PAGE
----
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HOW THE SECOND WAVE OF EMBEDDED LENDING WILL SHAPE 2022

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Embadded landing

Fuelled by the power of embedded finance, embedded lending is pushing the boundaries of SME funding to new frontiers. Mikkel Velin, Co-CEO at YouLend, explores the trends shaping the future of borrowing and what this means for the lending industry in 2022.

Embedded lending is booming. Over the past year, we’ve seen huge numbers of retailers offering lending services to consumers with new buy-now-pay-later (BNPL) offerings providing a much-needed boost to spending in the sector.

On the other side to consumer financing, a parallel trend has emerged rapidly in the B2B space in the UK, with e-commerce platforms and payment service providers (PSPs) from outside of the traditional finance sector, lending directly to their business customers. In 2022, the prevalence of embedded lending, which is still ripe for the taking in Europe, is predicted to surge across the region as SME demand for finance continues to grow on a global scale.

This will bring many benefits. After all, it’s high time that small businesses across Europe were offered alternative avenues to accessing credit. Traditional, bank-based lending is plagued by low approval rates, slow decisioning, poor service and bad onboarding experiences. New players have an opportunity to leverage their technology capabilities to offer excellent service offerings to their merchants, and benefit from those strong customer relationships.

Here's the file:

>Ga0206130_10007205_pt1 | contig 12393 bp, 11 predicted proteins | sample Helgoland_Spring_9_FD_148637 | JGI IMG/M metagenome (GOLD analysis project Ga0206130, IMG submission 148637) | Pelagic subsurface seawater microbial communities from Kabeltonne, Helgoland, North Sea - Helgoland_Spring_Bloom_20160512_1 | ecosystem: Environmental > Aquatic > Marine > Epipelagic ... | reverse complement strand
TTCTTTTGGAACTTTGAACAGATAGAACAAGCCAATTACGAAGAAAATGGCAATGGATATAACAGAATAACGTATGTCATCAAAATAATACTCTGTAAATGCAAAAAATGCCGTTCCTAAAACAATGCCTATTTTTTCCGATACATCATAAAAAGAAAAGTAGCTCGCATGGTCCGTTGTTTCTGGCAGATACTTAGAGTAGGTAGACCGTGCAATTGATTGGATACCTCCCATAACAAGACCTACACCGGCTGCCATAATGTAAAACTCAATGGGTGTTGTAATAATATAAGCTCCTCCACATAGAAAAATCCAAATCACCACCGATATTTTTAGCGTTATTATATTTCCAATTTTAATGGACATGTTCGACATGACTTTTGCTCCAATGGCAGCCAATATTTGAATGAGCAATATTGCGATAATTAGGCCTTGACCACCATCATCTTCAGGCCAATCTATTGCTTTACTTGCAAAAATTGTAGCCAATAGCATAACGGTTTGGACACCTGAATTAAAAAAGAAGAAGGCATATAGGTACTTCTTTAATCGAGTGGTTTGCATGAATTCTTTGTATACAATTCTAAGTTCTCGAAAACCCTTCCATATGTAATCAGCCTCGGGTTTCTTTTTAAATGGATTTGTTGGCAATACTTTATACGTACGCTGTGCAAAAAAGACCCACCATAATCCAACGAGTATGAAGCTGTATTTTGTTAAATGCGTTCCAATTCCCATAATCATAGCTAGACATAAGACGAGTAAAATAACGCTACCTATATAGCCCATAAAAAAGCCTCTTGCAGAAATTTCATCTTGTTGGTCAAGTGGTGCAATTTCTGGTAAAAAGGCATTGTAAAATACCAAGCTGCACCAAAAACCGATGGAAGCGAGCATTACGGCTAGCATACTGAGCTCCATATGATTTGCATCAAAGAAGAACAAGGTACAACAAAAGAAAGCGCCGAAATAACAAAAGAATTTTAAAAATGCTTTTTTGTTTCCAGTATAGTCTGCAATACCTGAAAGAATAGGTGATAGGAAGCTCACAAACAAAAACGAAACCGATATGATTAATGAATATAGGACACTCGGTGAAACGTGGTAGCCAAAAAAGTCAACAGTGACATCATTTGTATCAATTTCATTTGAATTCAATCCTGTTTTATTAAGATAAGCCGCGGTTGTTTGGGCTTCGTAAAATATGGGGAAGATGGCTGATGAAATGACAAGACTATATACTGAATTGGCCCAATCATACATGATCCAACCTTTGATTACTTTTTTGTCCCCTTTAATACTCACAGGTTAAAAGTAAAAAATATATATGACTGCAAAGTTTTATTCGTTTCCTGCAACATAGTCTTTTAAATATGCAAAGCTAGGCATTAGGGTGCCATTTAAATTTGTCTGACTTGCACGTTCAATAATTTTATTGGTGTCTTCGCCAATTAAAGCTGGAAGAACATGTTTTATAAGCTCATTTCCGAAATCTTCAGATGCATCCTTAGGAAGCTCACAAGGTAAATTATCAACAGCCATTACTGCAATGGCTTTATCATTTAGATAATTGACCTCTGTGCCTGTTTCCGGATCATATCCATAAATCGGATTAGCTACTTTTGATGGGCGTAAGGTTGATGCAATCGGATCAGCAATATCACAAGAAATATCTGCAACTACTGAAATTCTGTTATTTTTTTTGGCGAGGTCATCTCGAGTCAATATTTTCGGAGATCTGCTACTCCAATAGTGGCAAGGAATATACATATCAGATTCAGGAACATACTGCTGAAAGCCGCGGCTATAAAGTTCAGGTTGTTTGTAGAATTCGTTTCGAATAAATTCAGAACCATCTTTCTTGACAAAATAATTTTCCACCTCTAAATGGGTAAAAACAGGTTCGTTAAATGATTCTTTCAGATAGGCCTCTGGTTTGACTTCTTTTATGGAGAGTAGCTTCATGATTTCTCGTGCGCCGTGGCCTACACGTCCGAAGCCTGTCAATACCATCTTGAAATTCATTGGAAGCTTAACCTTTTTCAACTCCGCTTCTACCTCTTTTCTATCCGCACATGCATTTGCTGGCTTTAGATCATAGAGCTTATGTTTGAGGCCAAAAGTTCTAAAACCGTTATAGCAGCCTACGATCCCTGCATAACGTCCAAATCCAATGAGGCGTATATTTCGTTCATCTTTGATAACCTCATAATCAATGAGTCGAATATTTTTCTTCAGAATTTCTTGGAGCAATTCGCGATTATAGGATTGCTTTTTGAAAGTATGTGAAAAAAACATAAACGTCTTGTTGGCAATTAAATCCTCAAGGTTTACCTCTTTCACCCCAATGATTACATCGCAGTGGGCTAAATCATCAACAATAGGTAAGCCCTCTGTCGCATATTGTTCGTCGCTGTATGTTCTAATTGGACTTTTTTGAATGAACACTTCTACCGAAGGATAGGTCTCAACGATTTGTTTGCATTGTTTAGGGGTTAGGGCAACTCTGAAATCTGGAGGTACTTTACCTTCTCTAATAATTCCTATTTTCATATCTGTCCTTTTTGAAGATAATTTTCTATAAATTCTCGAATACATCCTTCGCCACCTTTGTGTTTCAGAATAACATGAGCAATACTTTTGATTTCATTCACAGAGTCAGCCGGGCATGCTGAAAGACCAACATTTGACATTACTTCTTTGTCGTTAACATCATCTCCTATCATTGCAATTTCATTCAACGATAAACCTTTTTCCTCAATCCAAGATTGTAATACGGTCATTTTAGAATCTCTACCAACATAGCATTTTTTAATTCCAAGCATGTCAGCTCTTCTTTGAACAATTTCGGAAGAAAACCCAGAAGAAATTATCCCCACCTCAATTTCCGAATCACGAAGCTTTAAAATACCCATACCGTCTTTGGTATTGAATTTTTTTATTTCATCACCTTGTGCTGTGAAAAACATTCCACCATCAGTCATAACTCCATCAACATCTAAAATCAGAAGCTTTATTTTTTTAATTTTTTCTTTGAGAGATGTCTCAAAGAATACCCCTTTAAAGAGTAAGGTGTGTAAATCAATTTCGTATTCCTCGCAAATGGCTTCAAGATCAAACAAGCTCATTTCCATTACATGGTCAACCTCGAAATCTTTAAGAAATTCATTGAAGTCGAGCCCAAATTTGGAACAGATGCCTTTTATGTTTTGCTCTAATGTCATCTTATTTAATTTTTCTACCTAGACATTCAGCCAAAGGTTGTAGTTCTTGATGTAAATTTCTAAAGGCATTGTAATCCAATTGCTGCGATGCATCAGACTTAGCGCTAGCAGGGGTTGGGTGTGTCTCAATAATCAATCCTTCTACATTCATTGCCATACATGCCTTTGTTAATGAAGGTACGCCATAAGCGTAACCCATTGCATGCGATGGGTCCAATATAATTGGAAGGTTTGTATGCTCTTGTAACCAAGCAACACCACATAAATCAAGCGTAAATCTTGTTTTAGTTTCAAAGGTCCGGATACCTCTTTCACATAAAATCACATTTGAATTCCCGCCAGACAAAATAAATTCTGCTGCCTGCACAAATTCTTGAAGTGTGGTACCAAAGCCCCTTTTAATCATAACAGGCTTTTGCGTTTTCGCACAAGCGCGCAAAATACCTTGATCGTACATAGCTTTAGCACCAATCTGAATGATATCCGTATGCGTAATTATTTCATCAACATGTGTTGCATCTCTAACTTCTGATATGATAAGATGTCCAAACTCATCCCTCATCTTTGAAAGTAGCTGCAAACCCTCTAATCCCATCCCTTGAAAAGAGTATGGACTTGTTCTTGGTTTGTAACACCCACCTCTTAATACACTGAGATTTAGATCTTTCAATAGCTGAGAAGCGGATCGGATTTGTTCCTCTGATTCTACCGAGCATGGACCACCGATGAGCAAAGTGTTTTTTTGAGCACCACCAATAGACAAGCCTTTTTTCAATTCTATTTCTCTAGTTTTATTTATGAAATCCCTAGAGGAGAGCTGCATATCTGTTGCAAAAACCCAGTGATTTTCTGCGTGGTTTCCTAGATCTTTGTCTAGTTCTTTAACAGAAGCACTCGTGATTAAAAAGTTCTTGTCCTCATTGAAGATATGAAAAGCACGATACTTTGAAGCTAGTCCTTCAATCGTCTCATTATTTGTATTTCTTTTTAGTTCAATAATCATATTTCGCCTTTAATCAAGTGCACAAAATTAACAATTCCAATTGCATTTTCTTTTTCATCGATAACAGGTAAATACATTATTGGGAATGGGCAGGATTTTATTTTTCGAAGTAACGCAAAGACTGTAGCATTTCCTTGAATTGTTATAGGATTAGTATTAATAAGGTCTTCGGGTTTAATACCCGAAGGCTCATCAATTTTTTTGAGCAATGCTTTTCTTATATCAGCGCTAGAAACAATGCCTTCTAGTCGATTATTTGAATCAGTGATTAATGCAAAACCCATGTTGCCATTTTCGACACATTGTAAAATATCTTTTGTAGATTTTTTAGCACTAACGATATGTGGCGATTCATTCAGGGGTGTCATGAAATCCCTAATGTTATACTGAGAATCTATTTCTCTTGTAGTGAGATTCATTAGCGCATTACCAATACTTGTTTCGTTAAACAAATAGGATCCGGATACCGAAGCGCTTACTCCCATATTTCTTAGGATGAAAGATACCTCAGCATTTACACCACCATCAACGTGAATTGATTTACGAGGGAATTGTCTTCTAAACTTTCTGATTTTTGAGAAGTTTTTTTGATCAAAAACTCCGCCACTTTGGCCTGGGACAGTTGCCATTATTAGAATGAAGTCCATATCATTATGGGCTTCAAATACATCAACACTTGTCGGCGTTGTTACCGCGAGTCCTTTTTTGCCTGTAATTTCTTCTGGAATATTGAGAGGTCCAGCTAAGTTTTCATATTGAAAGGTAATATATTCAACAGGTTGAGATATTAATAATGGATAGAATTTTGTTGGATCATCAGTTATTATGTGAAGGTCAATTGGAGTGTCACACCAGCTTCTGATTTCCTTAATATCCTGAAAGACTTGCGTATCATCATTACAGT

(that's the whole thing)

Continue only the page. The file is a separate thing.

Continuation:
Co-CEO at YouLend

Mikkel Velin

With this in mind, it’s clear that embedded lending will continue to have a profound impact on the future of borrowing. But what, specifically, can we expect to see in 2022?

 

1) Collaboration will be key to survival

In a competitive landscape, simply staying in your lane is not enough. The catch-all phrase ‘everyone’s a fintech now’ certainly has some truth. But in 2022, firms who aren’t already offering critical ancillary services to customers will have to reconsider their approach in order to stay ahead of their rivals.